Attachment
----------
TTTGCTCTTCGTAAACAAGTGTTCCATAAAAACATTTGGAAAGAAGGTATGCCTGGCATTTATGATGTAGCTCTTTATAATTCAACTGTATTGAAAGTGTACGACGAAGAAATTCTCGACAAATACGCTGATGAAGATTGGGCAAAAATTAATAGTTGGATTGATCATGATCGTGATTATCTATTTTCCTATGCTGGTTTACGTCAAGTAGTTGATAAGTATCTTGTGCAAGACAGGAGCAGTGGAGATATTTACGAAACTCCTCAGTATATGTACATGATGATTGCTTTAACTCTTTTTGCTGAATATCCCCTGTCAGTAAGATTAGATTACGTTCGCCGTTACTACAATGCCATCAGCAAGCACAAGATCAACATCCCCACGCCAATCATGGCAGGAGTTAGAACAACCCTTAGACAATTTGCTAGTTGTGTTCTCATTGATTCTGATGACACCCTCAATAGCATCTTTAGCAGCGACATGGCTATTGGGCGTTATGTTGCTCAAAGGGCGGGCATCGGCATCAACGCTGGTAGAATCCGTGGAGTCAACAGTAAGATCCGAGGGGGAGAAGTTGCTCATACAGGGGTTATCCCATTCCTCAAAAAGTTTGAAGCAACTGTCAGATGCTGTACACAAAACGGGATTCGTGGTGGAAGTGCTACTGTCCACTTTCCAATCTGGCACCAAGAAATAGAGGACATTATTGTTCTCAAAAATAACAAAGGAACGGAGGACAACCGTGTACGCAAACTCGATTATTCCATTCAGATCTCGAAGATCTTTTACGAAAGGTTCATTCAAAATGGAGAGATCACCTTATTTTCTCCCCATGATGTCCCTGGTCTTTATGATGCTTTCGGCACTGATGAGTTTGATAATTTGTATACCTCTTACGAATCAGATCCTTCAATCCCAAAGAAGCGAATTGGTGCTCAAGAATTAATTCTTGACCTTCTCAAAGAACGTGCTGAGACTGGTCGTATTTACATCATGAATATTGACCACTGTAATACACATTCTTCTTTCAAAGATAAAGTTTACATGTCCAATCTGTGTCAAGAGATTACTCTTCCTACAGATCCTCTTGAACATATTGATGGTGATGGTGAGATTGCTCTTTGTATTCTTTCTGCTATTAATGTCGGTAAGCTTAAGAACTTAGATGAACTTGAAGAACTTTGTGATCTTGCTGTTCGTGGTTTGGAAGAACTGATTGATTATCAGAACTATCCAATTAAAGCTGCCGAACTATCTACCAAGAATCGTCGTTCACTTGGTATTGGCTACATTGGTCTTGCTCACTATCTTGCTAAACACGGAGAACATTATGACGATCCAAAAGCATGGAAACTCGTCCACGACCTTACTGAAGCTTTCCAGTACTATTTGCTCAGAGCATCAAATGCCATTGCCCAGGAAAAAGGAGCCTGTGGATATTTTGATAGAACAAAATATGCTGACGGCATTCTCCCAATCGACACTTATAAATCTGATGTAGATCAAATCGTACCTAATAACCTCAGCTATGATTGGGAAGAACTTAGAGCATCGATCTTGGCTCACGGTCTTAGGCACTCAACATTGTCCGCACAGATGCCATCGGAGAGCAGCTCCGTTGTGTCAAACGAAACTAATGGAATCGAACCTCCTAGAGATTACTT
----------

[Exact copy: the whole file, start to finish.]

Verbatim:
TTTGCTCTTCGTAAACAAGTGTTCCATAAAAACATTTGGAAAGAAGGTATGCCTGGCATTTATGATGTAGCTCTTTATAATTCAACTGTATTGAAAGTGTACGACGAAGAAATTCTCGACAAATACGCTGATGAAGATTGGGCAAAAATTAATAGTTGGATTGATCATGATCGTGATTATCTATTTTCCTATGCTGGTTTACGTCAAGTAGTTGATAAGTATCTTGTGCAAGACAGGAGCAGTGGAGATATTTACGAAACTCCTCAGTATATGTACATGATGATTGCTTTAACTCTTTTTGCTGAATATCCCCTGTCAGTAAGATTAGATTACGTTCGCCGTTACTACAATGCCATCAGCAAGCACAAGATCAACATCCCCACGCCAATCATGGCAGGAGTTAGAACAACCCTTAGACAATTTGCTAGTTGTGTTCTCATTGATTCTGATGACACCCTCAATAGCATCTTTAGCAGCGACATGGCTATTGGGCGTTATGTTGCTCAAAGGGCGGGCATCGGCATCAACGCTGGTAGAATCCGTGGAGTCAACAGTAAGATCCGAGGGGGAGAAGTTGCTCATACAGGGGTTATCCCATTCCTCAAAAAGTTTGAAGCAACTGTCAGATGCTGTACACAAAACGGGATTCGTGGTGGAAGTGCTACTGTCCACTTTCCAATCTGGCACCAAGAAATAGAGGACATTATTGTTCTCAAAAATAACAAAGGAACGGAGGACAACCGTGTACGCAAACTCGATTATTCCATTCAGATCTCGAAGATCTTTTACGAAAGGTTCATTCAAAATGGAGAGATCACCTTATTTTCTCCCCATGATGTCCCTGGTCTTTATGATGCTTTCGGCACTGATGAGTTTGATAATTTGTATACCTCTTACGAATCAGATCCTTCAATCCCAAAGAAGCGAATTGGTGCTCAAGAATTAATTCTTGACCTTCTCAAAGAACGTGCTGAGACTGGTCGTATTTACATCATGAATATTGACCACTGTAATACACATTCTTCTTTCAAAGATAAAGTTTACATGTCCAATCTGTGTCAAGAGATTACTCTTCCTACAGATCCTCTTGAACATATTGATGGTGATGGTGAGATTGCTCTTTGTATTCTTTCTGCTATTAATGTCGGTAAGCTTAAGAACTTAGATGAACTTGAAGAACTTTGTGATCTTGCTGTTCGTGGTTTGGAAGAACTGATTGATTATCAGAACTATCCAATTAAAGCTGCCGAACTATCTACCAAGAATCGTCGTTCACTTGGTATTGGCTACATTGGTCTTGCTCACTATCTTGCTAAACACGGAGAACATTATGACGATCCAAAAGCATGGAAACTCGTCCACGACCTTACTGAAGCTTTCCAGTACTATTTGCTCAGAGCATCAAATGCCATTGCCCAGGAAAAAGGAGCCTGTGGATATTTTGATAGAACAAAATATGCTGACGGCATTCTCCCAATCGACACTTATAAATCTGATGTAGATCAAATCGTACCTAATAACCTCAGCTATGATTGGGAAGAACTTAGAGCATCGATCTTGGCTCACGGTCTTAGGCACTCAACATTGTCCGCACAGATGCCATCGGAGAGCAGCTCCGTTGTGTCAAACGAAACTAATGGAATCGAACCTCCTAGAGATTACTT